Council votes on the pilot project next month.
There’s a development in the seemingly endless battle for bike lanes on Bloor Street, and it comes in the form of a City Council vote next month. If approved, temporary bike lanes will dawn the Annex-Bloor region, running between Shaw Street and Avenue Road this summer.
The project, however, is no more than a pilot—as mayor John Tory has strongly emphasized as a condition of his support—and is aimed at evaluating the impacts of cycling infrastructure along the downtown thoroughfare. As such, the pilot project is subject to removal if the lanes are deemed detrimental to the flow of traffic.
In light of the approaching vote, here’s what you need to know about the current proposal, and the long and winding road that got us here.
1. The pilot project does not have the committee’s approval.
Members of the Public Works and Infrastructure Committee met on April 25 to vote on the proposed pilot project. The project was supported by Councillor Anthony Perruzza (Ward 8, York West) and Councillor Mary-Margaret McMahon (Ward 32, Beaches-East York), but rejected by commiteee chair Jaye Robinson (Ward 25, Don Valley West) and Councillor Stephen Holyday (Ward 3, Etobicoke Centre). Due to the split decision, the proposal will head to Council without the approval of the committee.
2. The pilot project does, however, have the approval of others.
Despite the stalemate, some of the city’s loudest proponents of the issue lie outside of the committee. Councillors Mike Layton (Ward 19, Trinity-Spadina) and Joe Cressy (Ward 20, Trinity-Spadina), whose wards fall within large stretches of the proposed pilot, have previously joined forces to promote the bike lanes, and recently hosted a public rally prior to the committee vote. Mayor John Tory has also given his support for the pilot project—“pilot project, underlined twice, it’s a pilot project,” he emphasizes—so long as the project is studied “carefully from every single standpoint.” Beyond the legislators, 96 per cent of cyclists and 85 per cent of pedestrians have voiced support for the bike lanes, while 46 per cent of motorists think the project is a good idea.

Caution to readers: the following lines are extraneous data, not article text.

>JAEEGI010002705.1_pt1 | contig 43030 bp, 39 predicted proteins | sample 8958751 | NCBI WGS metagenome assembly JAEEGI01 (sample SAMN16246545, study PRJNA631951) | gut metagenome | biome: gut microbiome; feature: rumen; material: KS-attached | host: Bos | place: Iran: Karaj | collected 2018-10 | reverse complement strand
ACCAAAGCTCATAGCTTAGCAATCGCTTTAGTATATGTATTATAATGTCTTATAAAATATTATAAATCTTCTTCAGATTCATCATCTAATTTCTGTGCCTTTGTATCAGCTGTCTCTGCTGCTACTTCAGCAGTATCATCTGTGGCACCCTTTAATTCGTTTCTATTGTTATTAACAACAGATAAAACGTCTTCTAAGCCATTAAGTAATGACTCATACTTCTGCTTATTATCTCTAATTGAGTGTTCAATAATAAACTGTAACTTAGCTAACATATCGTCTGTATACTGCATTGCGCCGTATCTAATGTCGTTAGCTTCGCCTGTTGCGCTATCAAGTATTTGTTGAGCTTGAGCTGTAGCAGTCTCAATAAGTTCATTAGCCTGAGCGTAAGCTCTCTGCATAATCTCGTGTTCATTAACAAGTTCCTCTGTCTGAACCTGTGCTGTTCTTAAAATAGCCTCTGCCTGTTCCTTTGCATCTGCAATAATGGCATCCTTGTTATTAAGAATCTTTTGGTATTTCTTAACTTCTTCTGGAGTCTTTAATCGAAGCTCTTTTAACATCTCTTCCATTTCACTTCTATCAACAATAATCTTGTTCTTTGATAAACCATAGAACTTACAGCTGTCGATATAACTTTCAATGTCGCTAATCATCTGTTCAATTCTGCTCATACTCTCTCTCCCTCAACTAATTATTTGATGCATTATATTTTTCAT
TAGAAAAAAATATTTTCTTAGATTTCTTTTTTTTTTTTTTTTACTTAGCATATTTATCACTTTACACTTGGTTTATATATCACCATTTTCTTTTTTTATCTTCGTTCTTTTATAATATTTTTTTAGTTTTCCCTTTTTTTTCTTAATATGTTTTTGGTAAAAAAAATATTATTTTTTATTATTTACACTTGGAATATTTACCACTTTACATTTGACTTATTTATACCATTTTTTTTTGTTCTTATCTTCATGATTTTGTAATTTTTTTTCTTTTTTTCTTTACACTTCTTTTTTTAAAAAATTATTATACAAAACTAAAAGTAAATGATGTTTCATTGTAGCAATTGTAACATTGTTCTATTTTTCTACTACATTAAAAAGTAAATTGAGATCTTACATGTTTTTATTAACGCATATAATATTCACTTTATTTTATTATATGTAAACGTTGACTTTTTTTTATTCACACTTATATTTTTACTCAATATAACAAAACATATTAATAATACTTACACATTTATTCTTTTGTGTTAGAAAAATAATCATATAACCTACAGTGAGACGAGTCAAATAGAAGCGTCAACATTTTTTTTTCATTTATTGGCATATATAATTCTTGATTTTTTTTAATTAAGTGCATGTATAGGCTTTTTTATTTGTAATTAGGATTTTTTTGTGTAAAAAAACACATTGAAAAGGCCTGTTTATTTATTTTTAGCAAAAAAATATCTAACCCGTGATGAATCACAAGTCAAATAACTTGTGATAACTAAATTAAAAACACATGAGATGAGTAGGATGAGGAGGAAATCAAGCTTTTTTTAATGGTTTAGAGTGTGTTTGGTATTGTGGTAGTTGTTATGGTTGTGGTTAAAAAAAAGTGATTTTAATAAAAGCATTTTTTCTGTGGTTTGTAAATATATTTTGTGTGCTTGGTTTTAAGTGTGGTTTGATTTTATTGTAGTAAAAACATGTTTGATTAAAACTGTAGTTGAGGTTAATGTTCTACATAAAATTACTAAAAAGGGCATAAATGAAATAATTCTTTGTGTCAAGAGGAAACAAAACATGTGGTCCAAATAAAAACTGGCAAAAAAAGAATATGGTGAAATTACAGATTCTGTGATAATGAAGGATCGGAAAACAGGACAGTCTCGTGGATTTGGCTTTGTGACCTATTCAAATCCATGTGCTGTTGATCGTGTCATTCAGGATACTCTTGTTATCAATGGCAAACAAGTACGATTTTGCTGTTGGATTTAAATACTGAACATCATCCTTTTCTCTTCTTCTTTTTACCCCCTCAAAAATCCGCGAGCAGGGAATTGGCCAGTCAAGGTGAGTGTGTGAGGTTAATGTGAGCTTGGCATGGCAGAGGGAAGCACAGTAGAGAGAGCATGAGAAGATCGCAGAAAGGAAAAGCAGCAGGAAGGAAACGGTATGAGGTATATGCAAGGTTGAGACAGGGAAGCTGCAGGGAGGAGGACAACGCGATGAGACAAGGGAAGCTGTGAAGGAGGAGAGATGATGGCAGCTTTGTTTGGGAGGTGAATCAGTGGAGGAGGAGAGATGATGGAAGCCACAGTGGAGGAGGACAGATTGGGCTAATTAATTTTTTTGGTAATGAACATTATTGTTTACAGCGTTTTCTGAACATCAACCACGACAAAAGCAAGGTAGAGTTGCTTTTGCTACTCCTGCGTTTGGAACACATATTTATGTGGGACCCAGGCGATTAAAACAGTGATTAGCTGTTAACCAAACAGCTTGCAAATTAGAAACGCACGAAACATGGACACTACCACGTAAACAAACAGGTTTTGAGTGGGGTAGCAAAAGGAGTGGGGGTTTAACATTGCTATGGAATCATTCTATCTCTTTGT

3. The bike lanes will cost the city an estimated $500,000.
According to the staff report, the cost to implement the biking facilities is an estimated $500,000, the funding for which is available in the 2016 Capital Budget and 2017 to 2025 Capital Plan for Transportation Services. Beyond the cost of implementation, the track would also require ongoing maintenance that would amount to $7,000 per lane-kilometre in the winter, and annual costs of $12,000 per lane-kilometre. The staff report states that maintaining the bike lanes will cost an additional $95,000 annually.
4. More than 3,000 cyclists bike along Bloor on a daily basis.
An approved bike path along Bloor is likely to go to good use, with Bloor as an active spot for cyclists in the downtown core. Due to current conditions, however, biking has become an increasingly difficult activity. The general manager of Transportation Services’ presentation on the pilot project reports that there are an average of 22 collisions involving cyclists each year along Bloor. Nearly a third of those collisions are due to “dooring,” and 17 per cent due to motorists overtaking cyclists.
5. The battle for bike lanes on Bloor has been ongoing for 40 years.
The first inkling of discussion regarding Bloor bike lanes emerged in 1976—when city officials released a report concluding that Bloor was an ideal location for bike lanes—and has progressed only in minor increments ever since. In 2005, the Take the Tooker group, an advocacy group for cyclists in Toronto, held a demonstration along Bloor involving a mock bike lane, but the protest failed to amount to concrete change. Only now has a project been proposed for implementation.